Africa’s ‘largest’ battery storage project: Sterling and Wilson’s take

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Vish Iyer, global head of business development, strategy and marketing for the Hybrid and Energy Storage division at Sterling and Wilson. Credit: S&W

Close on heels of its recent announcement on forming a new global unit focused on the hybrid and energy storage market, Indian engineering and construction multinational Sterling and Wilson, a major solar EPC, has won a captive solar-diesel-storage microgrid project in Africa, comprising of what is believed to be the single largest battery in the region to date. The project, won against stiff European EPC competition, includes around 30MWh of batteries spread across three sites with a single battery installation of 17MWh. The sites, located at an educational institution in Western Africa, are scheduled to start operations early next year.

PV Tech caught up with Vish Iyer, global head of business development, strategy and marketing for the Hybrid and Energy Storage division at Sterling and Wilson, to find out more:

What application or function does this microgrid installation cater to? Is it grid-connected?

Vish Iyer: The key challenge to be mitigated was access to reliable power to aid efficient operations, enable learning and provide savings to the school budgets and keeping that in mind, this project was conceptualised to enable the educational institutions to get off the grid. The microgrid integration feature of this project, in conjunction with solar and batteries besides the diesel generators, would also provide uniquely designed and much needed one-day power autonomy to the institutions across all three sites. To answer your second question, yes this project aims to take the facilities completely off-grid, given the unreliable local power network.

Will this project inform Sterling and Wilson’s further strategy in this space and in Africa, in general?

We view this entire hybrid microgrid, besides the significant battery energy storage component of the project, as a significant pointer towards not just our future strategy but towards that of the emerging new energy sector globally. As costs of renewables drop significantly, intuitively it will get easier to ramp down fossil fuel installs and in parallel hybridization using integration of renewables, battery energy storage and existing fossil fuel assets, would be the next step of the new energy evolution across most regions on earth.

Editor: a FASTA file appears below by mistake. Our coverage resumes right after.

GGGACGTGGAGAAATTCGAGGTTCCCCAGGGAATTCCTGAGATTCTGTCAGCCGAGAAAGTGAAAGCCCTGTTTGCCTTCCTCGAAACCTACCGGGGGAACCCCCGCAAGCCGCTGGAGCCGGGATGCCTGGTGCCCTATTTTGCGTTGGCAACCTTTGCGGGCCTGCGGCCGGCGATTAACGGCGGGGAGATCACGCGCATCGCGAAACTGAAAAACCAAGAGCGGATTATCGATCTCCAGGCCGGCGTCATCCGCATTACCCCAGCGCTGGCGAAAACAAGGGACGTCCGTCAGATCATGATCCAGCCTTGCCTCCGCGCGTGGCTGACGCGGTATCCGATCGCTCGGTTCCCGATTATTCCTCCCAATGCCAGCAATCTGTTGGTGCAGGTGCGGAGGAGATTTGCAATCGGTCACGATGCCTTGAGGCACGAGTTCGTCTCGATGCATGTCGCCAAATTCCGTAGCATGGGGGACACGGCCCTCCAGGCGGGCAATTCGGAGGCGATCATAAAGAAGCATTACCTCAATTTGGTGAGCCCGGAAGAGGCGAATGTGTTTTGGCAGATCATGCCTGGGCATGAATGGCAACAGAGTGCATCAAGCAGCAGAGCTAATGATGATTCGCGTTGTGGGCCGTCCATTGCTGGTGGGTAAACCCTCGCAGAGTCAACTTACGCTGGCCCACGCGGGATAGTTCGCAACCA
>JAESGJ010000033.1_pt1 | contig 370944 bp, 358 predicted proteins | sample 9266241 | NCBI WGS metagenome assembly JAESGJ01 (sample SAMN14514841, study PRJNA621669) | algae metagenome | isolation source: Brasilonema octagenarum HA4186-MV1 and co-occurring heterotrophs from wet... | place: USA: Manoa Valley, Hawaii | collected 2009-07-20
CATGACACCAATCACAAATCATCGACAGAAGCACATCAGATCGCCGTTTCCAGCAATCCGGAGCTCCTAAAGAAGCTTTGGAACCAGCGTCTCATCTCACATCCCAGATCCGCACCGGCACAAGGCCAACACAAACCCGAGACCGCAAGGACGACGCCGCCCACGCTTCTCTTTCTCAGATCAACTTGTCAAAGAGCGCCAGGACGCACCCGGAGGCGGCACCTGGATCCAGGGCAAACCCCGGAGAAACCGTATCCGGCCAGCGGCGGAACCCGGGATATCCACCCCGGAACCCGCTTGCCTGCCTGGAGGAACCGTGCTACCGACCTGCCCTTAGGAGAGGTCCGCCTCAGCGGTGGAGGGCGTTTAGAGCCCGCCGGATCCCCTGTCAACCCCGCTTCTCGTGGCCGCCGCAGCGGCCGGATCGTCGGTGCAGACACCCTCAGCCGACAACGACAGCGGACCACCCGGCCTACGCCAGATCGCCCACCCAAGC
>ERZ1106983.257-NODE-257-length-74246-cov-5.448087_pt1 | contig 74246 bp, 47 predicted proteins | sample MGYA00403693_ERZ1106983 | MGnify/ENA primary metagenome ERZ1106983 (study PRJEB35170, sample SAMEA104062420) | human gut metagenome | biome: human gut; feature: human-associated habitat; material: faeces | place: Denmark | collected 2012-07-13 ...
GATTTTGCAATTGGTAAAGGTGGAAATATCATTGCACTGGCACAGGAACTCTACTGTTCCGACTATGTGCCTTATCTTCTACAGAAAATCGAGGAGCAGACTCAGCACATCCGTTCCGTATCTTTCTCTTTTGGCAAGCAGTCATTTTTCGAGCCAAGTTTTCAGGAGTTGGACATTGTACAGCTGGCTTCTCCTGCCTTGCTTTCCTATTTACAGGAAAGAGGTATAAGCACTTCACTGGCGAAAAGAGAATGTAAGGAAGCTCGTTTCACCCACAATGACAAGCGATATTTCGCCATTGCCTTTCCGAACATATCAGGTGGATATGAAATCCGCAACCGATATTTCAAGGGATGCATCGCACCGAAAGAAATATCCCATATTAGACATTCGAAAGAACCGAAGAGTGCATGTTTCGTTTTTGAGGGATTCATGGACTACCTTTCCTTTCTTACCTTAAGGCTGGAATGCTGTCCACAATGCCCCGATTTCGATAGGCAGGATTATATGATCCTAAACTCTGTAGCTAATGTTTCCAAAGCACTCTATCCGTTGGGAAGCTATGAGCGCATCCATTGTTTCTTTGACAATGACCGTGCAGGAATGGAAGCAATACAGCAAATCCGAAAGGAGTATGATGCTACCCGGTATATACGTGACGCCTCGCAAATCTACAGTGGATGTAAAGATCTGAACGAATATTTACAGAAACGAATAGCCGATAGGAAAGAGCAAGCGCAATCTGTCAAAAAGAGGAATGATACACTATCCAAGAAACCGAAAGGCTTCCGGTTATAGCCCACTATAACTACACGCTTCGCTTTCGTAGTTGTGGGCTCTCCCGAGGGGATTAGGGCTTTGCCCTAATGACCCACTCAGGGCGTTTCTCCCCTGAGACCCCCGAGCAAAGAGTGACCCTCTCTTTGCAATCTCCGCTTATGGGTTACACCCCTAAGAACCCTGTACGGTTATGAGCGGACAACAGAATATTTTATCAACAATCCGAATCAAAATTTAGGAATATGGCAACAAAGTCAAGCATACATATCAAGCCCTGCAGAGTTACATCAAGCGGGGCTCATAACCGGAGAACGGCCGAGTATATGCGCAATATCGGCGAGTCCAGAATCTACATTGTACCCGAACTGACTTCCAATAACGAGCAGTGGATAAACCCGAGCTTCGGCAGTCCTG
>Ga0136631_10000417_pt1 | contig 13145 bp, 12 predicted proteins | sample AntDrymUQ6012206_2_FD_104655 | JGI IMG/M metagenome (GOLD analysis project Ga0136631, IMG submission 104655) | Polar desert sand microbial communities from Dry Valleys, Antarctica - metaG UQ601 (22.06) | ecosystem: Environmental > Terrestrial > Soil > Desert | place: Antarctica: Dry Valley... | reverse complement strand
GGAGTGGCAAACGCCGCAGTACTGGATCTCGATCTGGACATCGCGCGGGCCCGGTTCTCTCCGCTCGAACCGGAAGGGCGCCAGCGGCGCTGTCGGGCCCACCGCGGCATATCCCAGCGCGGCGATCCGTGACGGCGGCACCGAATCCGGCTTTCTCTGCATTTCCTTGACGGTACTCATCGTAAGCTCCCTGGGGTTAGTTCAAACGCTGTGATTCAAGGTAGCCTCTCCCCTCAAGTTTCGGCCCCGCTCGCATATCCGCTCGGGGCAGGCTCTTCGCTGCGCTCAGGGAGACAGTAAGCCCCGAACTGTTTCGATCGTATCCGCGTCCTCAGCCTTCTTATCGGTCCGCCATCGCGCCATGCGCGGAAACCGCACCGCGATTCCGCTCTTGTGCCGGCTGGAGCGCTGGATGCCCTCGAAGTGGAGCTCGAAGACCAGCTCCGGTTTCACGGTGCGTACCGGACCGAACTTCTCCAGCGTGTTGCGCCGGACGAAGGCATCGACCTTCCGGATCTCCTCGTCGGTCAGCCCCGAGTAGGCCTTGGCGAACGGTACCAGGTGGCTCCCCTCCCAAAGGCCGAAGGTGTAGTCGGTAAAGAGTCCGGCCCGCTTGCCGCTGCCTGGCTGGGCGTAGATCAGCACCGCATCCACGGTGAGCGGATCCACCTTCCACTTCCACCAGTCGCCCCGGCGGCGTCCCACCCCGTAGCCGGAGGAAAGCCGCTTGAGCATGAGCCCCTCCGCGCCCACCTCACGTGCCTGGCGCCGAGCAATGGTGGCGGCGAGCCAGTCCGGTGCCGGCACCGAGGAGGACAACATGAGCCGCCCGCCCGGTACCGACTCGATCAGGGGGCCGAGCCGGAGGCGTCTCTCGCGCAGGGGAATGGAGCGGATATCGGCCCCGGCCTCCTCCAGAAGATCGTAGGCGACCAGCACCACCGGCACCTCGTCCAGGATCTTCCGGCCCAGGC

What makes Africa an attractive location for Sterling and Wilson? How does this compare to your capabilities in other global geographies to pull off something similar?

Sterling and Wilson brings over 4 decades of experience in Middle-East and Africa as a company and we believe this strong local presence provides us rich insights into opportunities that might otherwise be extremely difficult to track in regions such as Africa. Our footprint as a company already covers most of the 54 nations in Africa with strong references in the engineering and construction space.

In other geographies such as US, Australia and parts of EU and UK, our strength of balance sheet plus our market approach and divisional focuses enable us to more than just match up to our capabilities in Africa. For instance, in UK, we are working on receiving some standalone energy storage mandates besides trying to evolve the gas-storage and solar-storage hybrid concepts as well. In Australia and US, very similarly the focus will be on renewable integration or fossil asset hybridization. India might not evolve very differently for us from the rest, given the laser focus on balancing services and renewable integration being achieved through its national energy storage mission, which is under the works.

What are the challenges for providing solutions in the hybrid and energy storage space as you see them? Which of those are current for this project in Africa?

The concept of fusing renewables and batteries with new or existing fossil fuel assets having emerged recently, has a set of unique challenges that might possibly be mitigated as the sector matures. For instance, providing wraps on projects with multiple generation sources and microgrid interaction is always a challenge. Besides known and manageable challenges on battery energy storage, designing and engineering a solution for such hybrid scenarios is a critical challenge to be mitigated since each case is unique and customized unlike traditional power plants with single source. I would think all of these in some form or the other are applicable to this project in Africa as well.

Finally, to your above point, can you elaborate what other strategies, if any, have you planned to help mitigate some of these challenges?

First, to address the challenge on evolving landscape around wrap guarantees for the micro-grid integration, we have in works a few pilot hybrid and energy storage projects in India. These pilots would also serve as our own micro-grid integration lab for continual value engineering and for testing new products as the sector develops. Second, our strengths derived from engineering and design synergies internally with our solar, gas and diesel teams guide our hybrid and energy storage business team to develop and own an informed risk mitigation strategy especially focused around engineering and performance commitments.

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